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Mastering Strategic Management


Saylor URL: 101

Chapter 4

Managing Firm Resources


After reading this chapter, you should be able to understand and articulate answers to the following


1. What is a resource-based theory, and why is it important to organizations?

2. In what ways can intellectual property serve as a value-added resource for organizations?

3. How should executives use the value chain to maximize the performance of their organizations?

4. What is SWOT analysis and how can it help an organization?

Southwest Airlines: Let Your LUV Flow

Southwest Airlines’ acquisition of AirTran in 2011 may lead the firm into stormy skies.

Chapter 4 from Mastering Strategic Management was adapted by The Saylor Foundation under a Creative Commons Attribution-NonCommercial-ShareAlike 3.0 license without attribution as requested

by the work’s original creator or licensee. © 2014, The Saylor Foundation.



Saylor URL: 102

Image courtesy of Stuart Seeger,

In 1971, an upstart firm named Southwest Airlines opened for business by offering flights between

Houston, San Antonio, and its headquarters at Love Field in Dallas. From its initial fleet of three airplanes

and three destinations, Southwest has grown to operate hundreds of airplanes in scores of cities. Despite

competing in an industry that is infamous for bankruptcies and massive financial losses, Southwest

marked its thirty-eighth profitable year in a row in 2010.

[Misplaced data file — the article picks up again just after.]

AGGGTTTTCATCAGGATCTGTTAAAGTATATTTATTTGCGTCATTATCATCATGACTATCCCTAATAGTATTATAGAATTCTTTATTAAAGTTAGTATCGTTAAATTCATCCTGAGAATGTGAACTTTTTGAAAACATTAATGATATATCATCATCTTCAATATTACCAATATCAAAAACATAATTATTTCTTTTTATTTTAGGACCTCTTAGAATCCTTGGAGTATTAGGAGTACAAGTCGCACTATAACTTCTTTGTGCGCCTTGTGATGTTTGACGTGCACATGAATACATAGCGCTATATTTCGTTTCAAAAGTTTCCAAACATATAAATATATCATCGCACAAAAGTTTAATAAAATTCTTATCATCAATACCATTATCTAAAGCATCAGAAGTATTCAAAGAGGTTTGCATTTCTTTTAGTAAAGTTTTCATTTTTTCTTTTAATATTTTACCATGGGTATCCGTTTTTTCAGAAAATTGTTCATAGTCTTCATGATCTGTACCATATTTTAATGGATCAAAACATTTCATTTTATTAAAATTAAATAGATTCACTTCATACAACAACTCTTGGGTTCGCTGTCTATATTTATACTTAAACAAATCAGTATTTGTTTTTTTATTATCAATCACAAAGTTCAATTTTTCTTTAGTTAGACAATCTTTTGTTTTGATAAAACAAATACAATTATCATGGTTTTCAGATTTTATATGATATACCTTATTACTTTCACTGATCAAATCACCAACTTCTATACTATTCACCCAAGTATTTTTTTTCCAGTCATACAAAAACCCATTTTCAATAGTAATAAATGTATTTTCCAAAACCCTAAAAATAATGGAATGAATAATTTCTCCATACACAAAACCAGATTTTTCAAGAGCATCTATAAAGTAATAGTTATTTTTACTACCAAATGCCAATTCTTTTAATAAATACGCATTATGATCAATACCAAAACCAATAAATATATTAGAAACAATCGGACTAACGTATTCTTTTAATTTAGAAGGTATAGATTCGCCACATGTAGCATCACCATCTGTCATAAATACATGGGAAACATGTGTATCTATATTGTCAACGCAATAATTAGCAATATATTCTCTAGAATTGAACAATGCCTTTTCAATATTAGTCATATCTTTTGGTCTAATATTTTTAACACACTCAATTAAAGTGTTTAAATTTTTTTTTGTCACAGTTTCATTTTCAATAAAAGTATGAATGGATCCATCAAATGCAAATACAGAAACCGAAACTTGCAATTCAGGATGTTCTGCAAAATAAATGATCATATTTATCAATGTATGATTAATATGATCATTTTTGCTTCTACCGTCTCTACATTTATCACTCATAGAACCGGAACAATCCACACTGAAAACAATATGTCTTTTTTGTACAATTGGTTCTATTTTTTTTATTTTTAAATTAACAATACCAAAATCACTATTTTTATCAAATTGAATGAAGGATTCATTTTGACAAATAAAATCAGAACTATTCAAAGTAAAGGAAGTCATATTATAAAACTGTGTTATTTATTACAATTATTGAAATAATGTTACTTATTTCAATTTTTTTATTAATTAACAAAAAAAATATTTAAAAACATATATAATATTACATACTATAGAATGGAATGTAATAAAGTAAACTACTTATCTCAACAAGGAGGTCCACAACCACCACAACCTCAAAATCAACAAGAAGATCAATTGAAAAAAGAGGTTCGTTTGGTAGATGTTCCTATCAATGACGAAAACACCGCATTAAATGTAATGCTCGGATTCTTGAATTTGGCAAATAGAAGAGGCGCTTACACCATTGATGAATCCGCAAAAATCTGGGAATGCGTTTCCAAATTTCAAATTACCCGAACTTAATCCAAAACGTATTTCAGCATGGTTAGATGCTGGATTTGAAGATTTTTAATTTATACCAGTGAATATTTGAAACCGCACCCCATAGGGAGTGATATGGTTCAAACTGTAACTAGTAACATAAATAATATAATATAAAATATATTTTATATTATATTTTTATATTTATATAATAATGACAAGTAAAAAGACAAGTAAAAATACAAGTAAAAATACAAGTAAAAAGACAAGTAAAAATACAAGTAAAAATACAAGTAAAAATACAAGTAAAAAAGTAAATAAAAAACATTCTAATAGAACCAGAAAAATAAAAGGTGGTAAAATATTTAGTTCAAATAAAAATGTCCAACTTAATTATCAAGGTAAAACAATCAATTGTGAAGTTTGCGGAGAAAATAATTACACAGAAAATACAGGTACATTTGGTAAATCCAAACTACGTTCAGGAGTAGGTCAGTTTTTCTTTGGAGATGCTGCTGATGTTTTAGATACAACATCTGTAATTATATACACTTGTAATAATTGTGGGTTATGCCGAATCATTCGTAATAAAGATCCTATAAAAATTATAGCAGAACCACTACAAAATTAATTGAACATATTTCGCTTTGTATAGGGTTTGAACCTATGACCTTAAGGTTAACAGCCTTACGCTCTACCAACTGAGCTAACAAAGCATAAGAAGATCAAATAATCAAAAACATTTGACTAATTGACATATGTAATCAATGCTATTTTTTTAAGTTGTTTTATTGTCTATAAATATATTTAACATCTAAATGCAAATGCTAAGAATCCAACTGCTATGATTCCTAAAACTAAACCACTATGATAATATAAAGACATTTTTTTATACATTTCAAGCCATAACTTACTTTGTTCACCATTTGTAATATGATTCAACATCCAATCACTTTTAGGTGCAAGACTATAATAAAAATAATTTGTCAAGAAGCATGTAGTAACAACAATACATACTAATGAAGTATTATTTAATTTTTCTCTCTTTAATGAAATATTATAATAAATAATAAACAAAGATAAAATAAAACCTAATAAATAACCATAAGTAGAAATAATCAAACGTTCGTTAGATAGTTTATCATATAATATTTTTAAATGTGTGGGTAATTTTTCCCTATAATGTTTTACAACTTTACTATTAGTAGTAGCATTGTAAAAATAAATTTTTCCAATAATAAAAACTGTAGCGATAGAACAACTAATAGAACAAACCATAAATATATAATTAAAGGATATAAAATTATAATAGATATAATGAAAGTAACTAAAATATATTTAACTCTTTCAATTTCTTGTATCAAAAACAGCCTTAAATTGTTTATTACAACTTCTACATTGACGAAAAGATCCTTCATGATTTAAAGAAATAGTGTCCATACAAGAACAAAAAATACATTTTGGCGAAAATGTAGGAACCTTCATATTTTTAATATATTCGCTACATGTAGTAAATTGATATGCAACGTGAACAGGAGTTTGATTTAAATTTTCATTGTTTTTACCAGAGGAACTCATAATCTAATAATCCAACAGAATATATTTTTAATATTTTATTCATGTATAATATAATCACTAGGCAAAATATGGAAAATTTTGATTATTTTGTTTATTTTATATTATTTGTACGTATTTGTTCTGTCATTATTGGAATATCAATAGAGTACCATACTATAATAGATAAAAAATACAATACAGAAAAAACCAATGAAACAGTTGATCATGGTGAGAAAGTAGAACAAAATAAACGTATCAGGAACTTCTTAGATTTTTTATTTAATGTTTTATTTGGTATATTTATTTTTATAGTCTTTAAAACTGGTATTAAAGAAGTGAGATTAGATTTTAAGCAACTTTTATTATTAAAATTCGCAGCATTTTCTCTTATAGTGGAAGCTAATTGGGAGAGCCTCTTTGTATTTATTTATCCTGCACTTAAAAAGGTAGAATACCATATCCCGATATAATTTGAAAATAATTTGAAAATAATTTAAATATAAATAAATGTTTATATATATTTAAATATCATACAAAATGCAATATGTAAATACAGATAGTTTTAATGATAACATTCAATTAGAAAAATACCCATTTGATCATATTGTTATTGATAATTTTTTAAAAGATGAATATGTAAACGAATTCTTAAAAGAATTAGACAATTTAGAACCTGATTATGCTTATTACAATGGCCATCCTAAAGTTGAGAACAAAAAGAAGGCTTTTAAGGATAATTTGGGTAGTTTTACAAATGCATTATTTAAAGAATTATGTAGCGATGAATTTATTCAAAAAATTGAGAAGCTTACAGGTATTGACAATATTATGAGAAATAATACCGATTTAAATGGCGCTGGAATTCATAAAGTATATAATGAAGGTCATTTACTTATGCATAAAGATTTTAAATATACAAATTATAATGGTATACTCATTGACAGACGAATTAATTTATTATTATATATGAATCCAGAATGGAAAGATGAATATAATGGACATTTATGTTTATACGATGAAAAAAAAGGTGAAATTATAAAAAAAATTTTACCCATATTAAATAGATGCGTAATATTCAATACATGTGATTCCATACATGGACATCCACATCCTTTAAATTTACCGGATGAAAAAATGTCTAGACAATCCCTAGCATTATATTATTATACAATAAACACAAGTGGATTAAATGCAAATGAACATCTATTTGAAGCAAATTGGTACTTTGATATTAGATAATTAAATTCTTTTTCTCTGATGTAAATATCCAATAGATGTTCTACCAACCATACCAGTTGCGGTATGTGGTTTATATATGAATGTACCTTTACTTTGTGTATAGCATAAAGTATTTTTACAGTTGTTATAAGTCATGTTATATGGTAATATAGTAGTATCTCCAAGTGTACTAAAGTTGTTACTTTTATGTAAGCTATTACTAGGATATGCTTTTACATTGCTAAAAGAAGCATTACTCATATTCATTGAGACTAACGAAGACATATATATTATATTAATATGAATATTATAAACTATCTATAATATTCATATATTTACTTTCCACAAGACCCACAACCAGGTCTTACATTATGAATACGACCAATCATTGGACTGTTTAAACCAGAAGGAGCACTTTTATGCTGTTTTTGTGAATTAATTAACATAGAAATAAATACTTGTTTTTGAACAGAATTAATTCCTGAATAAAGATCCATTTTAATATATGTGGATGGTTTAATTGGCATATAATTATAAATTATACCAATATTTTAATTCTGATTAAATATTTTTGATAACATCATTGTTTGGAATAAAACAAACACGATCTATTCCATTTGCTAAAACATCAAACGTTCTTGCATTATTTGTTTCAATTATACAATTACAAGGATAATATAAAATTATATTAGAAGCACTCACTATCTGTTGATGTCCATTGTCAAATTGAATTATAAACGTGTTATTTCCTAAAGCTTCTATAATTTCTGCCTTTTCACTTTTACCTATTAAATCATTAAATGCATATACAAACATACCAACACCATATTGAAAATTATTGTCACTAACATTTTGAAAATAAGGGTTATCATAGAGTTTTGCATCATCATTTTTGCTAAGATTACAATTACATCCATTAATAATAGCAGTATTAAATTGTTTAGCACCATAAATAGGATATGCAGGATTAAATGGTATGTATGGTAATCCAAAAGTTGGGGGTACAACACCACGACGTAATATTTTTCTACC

Why has Southwest succeeded while many other airlines have failed? Historically, the firm has differed

from its competitors in a variety of important ways. Most large airlines use a “hub and spoke” system.

This type of system routes travelers through a large hub airport on their way from one city to another.

Many Delta passengers, for example, end a flight in Atlanta and then take a connecting flight to their

actual destination. The inability to travel directly between most pairs of cities adds hours to a traveler’s

itinerary and increases the chances of luggage being lost. In contrast, Southwest does not have a hub

airport; preferring instead to connect cities directly. This helps make flying on Southwest attractive to

many travelers.

Southwest has also been more efficient than its rivals. While most airlines use a variety of different

airplanes, Southwest operates only one type of jet: the Boeing 737. This means that Southwest can service

its fleet much more efficiently than can other airlines. Southwest mechanics need only the know-how to

fix one type of airplane, for example, while their counterparts with other firms need a working knowledge

of multiple planes. Southwest also gains efficiency by not offering seat assignments in advance, unlike its

competitors. This makes the boarding process move more quickly, meaning that Southwest’s jets spend

more time in the air transporting customers (and making money) and less time at the gate relative to its

rivals’ planes.

Organizational culture is the dimension along which Southwest perhaps has differed most from its rivals.

The airline industry as a whole suffers from a reputation for mediocre (or worse) service and indifferent

(sometimes even surly) employees. In contrast, Southwest enjoys strong loyalty and a sense of teamwork

among its employees.